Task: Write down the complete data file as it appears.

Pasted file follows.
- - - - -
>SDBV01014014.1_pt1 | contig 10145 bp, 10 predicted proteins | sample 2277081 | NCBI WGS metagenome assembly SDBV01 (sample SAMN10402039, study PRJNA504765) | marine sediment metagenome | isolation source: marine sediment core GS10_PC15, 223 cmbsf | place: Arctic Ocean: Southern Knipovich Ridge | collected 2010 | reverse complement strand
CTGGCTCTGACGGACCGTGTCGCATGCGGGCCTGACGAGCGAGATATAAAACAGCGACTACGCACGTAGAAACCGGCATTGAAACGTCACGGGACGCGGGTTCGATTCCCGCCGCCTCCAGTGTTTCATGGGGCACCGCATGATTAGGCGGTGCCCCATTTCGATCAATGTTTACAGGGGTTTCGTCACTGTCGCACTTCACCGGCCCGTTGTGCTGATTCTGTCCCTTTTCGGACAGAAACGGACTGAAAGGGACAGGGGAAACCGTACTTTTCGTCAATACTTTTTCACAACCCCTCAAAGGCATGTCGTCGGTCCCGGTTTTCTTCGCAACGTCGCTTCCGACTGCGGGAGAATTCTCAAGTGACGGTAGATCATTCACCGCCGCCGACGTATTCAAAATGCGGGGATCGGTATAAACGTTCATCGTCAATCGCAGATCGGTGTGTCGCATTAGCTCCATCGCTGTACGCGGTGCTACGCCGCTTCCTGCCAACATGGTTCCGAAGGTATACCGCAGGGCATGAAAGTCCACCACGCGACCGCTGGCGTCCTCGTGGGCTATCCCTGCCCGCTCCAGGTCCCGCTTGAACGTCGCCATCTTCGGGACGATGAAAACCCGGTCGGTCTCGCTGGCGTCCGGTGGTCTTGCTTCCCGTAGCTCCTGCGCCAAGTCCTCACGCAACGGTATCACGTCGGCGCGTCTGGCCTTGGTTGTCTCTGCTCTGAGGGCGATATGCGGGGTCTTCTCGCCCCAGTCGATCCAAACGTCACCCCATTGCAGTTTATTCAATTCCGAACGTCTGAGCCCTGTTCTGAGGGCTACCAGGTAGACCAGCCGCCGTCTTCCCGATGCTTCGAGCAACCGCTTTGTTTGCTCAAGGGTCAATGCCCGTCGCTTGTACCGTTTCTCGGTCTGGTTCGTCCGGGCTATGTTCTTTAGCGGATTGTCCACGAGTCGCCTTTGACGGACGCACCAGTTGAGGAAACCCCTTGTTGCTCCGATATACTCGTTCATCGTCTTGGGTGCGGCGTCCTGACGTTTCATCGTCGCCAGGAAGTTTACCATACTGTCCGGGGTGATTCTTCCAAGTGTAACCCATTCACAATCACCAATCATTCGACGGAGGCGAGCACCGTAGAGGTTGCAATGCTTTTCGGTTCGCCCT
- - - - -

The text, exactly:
>SDBV01014014.1_pt1 | contig 10145 bp, 10 predicted proteins | sample 2277081 | NCBI WGS metagenome assembly SDBV01 (sample SAMN10402039, study PRJNA504765) | marine sediment metagenome | isolation source: marine sediment core GS10_PC15, 223 cmbsf | place: Arctic Ocean: Southern Knipovich Ridge | collected 2010 | reverse complement strand
CTGGCTCTGACGGACCGTGTCGCATGCGGGCCTGACGAGCGAGATATAAAACAGCGACTACGCACGTAGAAACCGGCATTGAAACGTCACGGGACGCGGGTTCGATTCCCGCCGCCTCCAGTGTTTCATGGGGCACCGCATGATTAGGCGGTGCCCCATTTCGATCAATGTTTACAGGGGTTTCGTCACTGTCGCACTTCACCGGCCCGTTGTGCTGATTCTGTCCCTTTTCGGACAGAAACGGACTGAAAGGGACAGGGGAAACCGTACTTTTCGTCAATACTTTTTCACAACCCCTCAAAGGCATGTCGTCGGTCCCGGTTTTCTTCGCAACGTCGCTTCCGACTGCGGGAGAATTCTCAAGTGACGGTAGATCATTCACCGCCGCCGACGTATTCAAAATGCGGGGATCGGTATAAACGTTCATCGTCAATCGCAGATCGGTGTGTCGCATTAGCTCCATCGCTGTACGCGGTGCTACGCCGCTTCCTGCCAACATGGTTCCGAAGGTATACCGCAGGGCATGAAAGTCCACCACGCGACCGCTGGCGTCCTCGTGGGCTATCCCTGCCCGCTCCAGGTCCCGCTTGAACGTCGCCATCTTCGGGACGATGAAAACCCGGTCGGTCTCGCTGGCGTCCGGTGGTCTTGCTTCCCGTAGCTCCTGCGCCAAGTCCTCACGCAACGGTATCACGTCGGCGCGTCTGGCCTTGGTTGTCTCTGCTCTGAGGGCGATATGCGGGGTCTTCTCGCCCCAGTCGATCCAAACGTCACCCCATTGCAGTTTATTCAATTCCGAACGTCTGAGCCCTGTTCTGAGGGCTACCAGGTAGACCAGCCGCCGTCTTCCCGATGCTTCGAGCAACCGCTTTGTTTGCTCAAGGGTCAATGCCCGTCGCTTGTACCGTTTCTCGGTCTGGTTCGTCCGGGCTATGTTCTTTAGCGGATTGTCCACGAGTCGCCTTTGACGGACGCACCAGTTGAGGAAACCCCTTGTTGCTCCGATATACTCGTTCATCGTCTTGGGTGCGGCGTCCTGACGTTTCATCGTCGCCAGGAAGTTTACCATACTGTCCGGGGTGATTCTTCCAAGTGTAACCCATTCACAATCACCAATCATTCGACGGAGGCGAGCACCGTAGAGGTTGCAATGCTTTTCGGTTCGCCCT